The Missouri Supreme court won’t determine the fate of a ballot measure proposing to change the way voting districts are drawn up.

The high bench declined to hear the case Monday of Clean Missouri, or Amendment 1 as it will appear on the ballot.  Opponents were successful in removing the proposal in a lower court in Jefferson City, but that decision by Cole County Circuit Judge Daniel P. Green was reversed by a state appeals court in Kansas City.

According to the secretary of state’s office, any legal action affecting ballot measures must be finalized by Tuesday because of time constraints to print voting tickets.

If passed, the measure would require a state demographer to draw state legislative maps, would require Missouri legislative records to be open and it would lower campaign contribution limits for state legislative candidates.  It would further require Missouri lawmakers to wait two years before becoming lobbyists.

Opponents, including many Republicans and the Missouri Chamber of Commerce, mainly objected to its provision calling for a state demographer to determine voting districts.  The arrangement would give bipartisan senate and house commissions less influence over the final decision.

Columbia GOP State Senator Caleb Rowden told Missourinet affiliate KSSZ that Clean Missouri is being pushed by out of state liberals.  “They’re trying to find a way, basically, that they can keep moving their party to the left and still be relevant in these areas,” said Rowden.  “And they can’t do it unless they change the way that these districts are drawn.”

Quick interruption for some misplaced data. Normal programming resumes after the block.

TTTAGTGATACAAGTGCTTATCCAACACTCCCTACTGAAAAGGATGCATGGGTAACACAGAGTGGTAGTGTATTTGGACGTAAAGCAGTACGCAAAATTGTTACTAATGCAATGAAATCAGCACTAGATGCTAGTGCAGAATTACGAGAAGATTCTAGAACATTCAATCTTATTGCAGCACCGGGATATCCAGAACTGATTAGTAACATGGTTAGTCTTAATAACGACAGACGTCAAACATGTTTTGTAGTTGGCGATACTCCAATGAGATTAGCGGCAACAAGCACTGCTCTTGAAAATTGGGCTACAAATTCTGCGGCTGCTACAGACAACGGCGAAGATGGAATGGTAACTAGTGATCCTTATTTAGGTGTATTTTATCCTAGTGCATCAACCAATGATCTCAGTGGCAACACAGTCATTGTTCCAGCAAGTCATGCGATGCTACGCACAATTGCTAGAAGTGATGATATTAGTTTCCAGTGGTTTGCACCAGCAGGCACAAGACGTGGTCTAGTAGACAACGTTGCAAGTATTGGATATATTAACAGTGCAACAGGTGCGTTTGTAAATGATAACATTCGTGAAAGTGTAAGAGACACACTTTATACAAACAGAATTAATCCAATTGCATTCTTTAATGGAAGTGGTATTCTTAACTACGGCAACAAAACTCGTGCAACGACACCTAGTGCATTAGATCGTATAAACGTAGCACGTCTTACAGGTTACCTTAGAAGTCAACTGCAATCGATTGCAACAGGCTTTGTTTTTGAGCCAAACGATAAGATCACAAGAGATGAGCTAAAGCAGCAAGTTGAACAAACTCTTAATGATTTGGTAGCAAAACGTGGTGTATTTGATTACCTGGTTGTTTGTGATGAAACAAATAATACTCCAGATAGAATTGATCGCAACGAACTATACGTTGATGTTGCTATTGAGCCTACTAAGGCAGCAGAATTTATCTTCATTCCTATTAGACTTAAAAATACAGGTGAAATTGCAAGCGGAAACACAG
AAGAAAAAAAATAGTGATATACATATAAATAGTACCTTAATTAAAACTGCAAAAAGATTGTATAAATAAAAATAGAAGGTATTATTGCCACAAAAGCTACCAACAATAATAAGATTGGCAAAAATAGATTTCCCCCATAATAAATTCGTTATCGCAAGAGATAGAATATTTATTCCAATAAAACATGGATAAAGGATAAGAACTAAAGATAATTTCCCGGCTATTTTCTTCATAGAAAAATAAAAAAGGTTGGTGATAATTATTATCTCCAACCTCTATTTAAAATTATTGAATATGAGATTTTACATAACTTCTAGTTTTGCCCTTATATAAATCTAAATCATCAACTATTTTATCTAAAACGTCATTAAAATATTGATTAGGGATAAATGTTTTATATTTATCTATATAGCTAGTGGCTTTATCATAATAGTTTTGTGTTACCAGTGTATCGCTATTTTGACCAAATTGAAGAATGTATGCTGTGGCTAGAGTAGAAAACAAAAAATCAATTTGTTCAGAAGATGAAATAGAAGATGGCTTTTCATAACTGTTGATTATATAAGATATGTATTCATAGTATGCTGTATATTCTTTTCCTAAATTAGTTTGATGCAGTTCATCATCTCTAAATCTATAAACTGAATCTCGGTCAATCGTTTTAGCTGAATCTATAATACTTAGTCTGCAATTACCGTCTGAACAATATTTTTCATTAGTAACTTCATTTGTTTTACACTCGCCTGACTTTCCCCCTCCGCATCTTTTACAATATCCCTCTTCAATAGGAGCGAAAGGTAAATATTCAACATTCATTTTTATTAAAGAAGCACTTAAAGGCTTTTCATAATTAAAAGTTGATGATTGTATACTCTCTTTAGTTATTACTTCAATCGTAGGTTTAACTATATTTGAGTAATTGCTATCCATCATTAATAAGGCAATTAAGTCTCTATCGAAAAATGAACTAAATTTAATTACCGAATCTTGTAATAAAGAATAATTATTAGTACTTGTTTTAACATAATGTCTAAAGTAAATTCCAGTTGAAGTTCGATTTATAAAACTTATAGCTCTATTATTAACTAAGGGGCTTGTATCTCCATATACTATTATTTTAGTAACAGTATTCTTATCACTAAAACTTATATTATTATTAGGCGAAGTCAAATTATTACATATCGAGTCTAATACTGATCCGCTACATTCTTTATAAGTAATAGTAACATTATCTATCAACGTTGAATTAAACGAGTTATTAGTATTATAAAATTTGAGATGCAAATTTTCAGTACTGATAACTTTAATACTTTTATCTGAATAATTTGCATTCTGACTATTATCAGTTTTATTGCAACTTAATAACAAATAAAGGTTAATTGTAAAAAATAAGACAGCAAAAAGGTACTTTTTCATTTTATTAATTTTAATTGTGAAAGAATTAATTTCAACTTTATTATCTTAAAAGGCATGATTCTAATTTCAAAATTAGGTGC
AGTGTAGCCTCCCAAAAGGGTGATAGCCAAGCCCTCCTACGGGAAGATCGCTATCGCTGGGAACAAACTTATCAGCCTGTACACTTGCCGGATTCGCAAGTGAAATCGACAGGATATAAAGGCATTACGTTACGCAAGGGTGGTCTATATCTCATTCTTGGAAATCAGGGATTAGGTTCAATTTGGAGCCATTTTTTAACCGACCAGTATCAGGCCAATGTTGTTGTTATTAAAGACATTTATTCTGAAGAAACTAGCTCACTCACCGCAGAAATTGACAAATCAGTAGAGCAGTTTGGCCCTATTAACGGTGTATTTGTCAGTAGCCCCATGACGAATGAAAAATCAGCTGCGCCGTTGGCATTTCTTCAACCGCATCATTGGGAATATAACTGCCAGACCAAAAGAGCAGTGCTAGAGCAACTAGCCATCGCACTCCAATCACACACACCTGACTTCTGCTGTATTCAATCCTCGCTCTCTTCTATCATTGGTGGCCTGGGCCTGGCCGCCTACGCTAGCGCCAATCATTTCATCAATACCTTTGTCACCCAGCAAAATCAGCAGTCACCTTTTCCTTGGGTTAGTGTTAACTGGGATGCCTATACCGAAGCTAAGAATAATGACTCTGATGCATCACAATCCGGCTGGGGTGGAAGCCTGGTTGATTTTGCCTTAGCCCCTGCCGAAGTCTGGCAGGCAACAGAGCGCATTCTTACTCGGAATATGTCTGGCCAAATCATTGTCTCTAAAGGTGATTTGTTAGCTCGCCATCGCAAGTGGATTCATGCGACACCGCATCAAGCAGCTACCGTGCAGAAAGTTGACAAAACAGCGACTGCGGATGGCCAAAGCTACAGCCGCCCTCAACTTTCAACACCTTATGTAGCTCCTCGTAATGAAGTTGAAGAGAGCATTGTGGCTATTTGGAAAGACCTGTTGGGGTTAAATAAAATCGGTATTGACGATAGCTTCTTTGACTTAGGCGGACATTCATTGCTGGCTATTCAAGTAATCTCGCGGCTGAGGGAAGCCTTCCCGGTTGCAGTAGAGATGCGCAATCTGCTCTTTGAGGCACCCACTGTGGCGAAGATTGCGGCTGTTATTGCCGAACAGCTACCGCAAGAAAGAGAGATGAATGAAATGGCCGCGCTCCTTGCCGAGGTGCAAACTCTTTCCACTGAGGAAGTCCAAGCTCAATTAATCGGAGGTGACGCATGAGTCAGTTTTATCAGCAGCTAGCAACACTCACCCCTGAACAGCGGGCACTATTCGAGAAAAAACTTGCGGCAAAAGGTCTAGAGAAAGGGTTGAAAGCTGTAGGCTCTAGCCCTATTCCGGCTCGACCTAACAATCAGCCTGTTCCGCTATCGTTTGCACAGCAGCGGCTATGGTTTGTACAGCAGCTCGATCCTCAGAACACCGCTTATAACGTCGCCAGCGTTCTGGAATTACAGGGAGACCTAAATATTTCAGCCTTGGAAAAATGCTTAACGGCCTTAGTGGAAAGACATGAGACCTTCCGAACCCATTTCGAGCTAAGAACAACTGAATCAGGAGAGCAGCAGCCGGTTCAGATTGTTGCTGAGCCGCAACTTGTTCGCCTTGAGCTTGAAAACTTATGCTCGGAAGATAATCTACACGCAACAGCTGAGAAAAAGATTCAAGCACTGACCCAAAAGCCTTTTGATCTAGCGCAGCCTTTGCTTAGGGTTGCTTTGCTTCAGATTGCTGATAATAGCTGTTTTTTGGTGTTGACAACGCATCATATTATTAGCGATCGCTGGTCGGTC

Opponents had argued the proposal failed to meet a requirement for the scope of ballot measures to be limited to one subject.

An attorney for Clean Missouri claimed it did not violate the single subject clause because every component mentions and involves the Legislature.

Supporters of the ballot measure include many Democrats and some Republicans say it promotes transparency in government.  They say its redistricting model is designed to have the number of seats won by each party more closely reflect its statewide vote.

Clean Missouri received a $250,000 donation from a group operated by wealthy progressive activist George Soros.

Missouri Chamber of Commerce CEO Dan Mehan said his organization would continue its campaign against the ballot measure.  “Despite the wave of dark money being spent in support of Amendment 1, we will work to unmask this effort and educate voters about its true intent,” said Mehan. Amendment 1 isn’t designed to clean Missouri — it will fleece us.”

The Supreme Court decision means the Clean Missouri proposal will appear on the ballot in the November 6th midterm election. Four states have redistricting proposals going before voters this year.